The absurdly beautiful Rachel Weisz is playing the famous atheist and feminist icon, the late 4th century pagan philosopher Hypatia of Alexandria, in the epic film Agora by Alejandro Amenábar, which is projected to release in December, just before Christmas. According to Rueters, the film sounds like an interesting pro-atheist myth, exaggerating certain realities to convey a pro-science message against maniacal religious fundamentalism. Reviewers who have seen early edits give the impression that Hypatia is depicted as an atheist, and as an active scientific investigator on the verge of proving heliocentrism. An intriguing, perhaps inspiring idea. But fiction surely.
The best scholarly account of the facts can be found in Maria Dzielska's Hypatia of Alexandria (Harvard University: 1995). Hypatia was by all accounts a Neoplatonic theist, although the difference would be mild to most modern imaginations. Neoplatonists did not accept the notion of sacred scripture or revealed dogmas, and were far more liberal minded (and arguably even more principled) than most Christian leaders of the day, but they were still mystics and believers. Likewise, though the real Hypatia was indeed a brilliant mathematician, a talented astronomer, and a renowned philosophy professor (and yes, beautiful), she like many of her generation was more a compiler and commentator on past scientific glories, who attempted nothing original and certainly would not have been pursuing heliocentric theory. By all indications, that pursuit had been abandoned by then. Nor did she invent any scientific instruments as Wikipedia claims, although she was a master of many, an actual go-to girl for how to make them in her time (from astrolabes to hydrometers to monochords).
It also sounds like the film has her "trapped in the legendary Library of Alexandria" in the midst of Christian riots in the end, which suggests she is burned with the library, when in fact those riots burned the library's annex, the Serapeum. A great loss to the ancient written record to be sure (tens of thousands of books were destroyed), nevertheless the Great Library itself was far larger (hundreds of thousands of books) and probably survived this occasion (in any case, it would have been situated on the other side of the city). I worry the film might perpetuate this slight error, confusing one library for the other. I know there is a tendency to go for the better story rather than the truer one. And though many pagan intellectuals may have been killed in the Serapeum (the Christians destroyed it specifically to crush the cult--burning the books was not their object), Hypatia was not. She was killed far more hideously elsewhere in the city (and decades later). By at least one account she died as a result of a Christian mob "scraping her skin off with tiles and bits of shell." And not in a library, but inside a Christian Church--to which she was dragged naked through the streets. (Damn, I want to see Rachel Weisz naked as much as the next guy, but not like this!).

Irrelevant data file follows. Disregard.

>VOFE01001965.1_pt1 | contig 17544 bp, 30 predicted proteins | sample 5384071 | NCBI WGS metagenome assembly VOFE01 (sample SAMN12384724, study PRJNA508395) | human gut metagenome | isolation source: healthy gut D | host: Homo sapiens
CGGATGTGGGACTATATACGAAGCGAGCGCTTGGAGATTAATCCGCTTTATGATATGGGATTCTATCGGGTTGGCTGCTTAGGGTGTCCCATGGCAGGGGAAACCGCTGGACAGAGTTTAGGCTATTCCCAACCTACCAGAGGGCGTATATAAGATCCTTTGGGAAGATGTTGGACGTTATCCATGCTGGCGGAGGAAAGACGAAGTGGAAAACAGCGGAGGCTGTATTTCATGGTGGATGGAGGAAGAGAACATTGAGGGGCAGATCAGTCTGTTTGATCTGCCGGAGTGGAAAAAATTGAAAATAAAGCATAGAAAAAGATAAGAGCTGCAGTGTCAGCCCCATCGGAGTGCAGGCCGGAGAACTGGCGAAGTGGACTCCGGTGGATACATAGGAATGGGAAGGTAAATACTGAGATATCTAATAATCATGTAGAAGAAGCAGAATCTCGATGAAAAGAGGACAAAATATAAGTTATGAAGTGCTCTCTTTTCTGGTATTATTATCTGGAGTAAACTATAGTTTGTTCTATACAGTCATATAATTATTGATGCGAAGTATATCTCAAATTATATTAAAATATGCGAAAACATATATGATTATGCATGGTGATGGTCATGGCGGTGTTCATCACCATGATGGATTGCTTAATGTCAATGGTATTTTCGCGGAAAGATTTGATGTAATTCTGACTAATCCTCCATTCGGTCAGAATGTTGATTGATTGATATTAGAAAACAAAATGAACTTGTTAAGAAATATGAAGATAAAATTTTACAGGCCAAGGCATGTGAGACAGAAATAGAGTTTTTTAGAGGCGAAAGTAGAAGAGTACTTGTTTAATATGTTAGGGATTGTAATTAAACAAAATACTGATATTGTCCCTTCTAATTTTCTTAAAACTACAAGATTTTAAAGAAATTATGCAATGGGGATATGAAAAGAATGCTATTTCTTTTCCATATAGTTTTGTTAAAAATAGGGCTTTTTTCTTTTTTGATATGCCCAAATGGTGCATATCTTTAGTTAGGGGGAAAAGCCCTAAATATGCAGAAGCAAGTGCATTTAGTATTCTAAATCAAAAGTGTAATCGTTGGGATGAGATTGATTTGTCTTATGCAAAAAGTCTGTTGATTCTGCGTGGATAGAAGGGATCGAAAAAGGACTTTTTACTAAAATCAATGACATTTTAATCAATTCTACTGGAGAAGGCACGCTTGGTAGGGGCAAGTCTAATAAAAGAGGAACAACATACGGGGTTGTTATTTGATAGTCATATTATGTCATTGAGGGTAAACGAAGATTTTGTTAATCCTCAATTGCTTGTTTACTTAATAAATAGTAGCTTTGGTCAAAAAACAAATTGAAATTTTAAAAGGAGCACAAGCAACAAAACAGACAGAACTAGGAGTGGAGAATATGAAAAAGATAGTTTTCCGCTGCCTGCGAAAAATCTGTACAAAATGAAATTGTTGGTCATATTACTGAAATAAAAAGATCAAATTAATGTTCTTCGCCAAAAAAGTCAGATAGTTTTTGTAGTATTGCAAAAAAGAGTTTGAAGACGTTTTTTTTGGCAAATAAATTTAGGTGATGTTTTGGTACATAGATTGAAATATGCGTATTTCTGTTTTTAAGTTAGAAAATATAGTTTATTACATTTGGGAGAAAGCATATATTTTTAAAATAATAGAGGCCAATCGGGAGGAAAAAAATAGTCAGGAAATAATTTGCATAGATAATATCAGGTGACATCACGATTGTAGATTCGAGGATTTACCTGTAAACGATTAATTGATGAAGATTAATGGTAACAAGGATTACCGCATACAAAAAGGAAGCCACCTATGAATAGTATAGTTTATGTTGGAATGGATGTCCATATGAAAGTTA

Historical worries aside (I haven't seen it yet, so some or all of my concerns may be unfounded), this could still be well worth seeing, as idealistic fiction if not history. I'll be eager to see it either way, and I'll report more fully when I do. In any case, since I'd like to see more films set in ancient Greece and Rome, it can't hurt to plug the ones there are. And though I can't vouch for anyone else involved, Weisz is certainly a talented actress.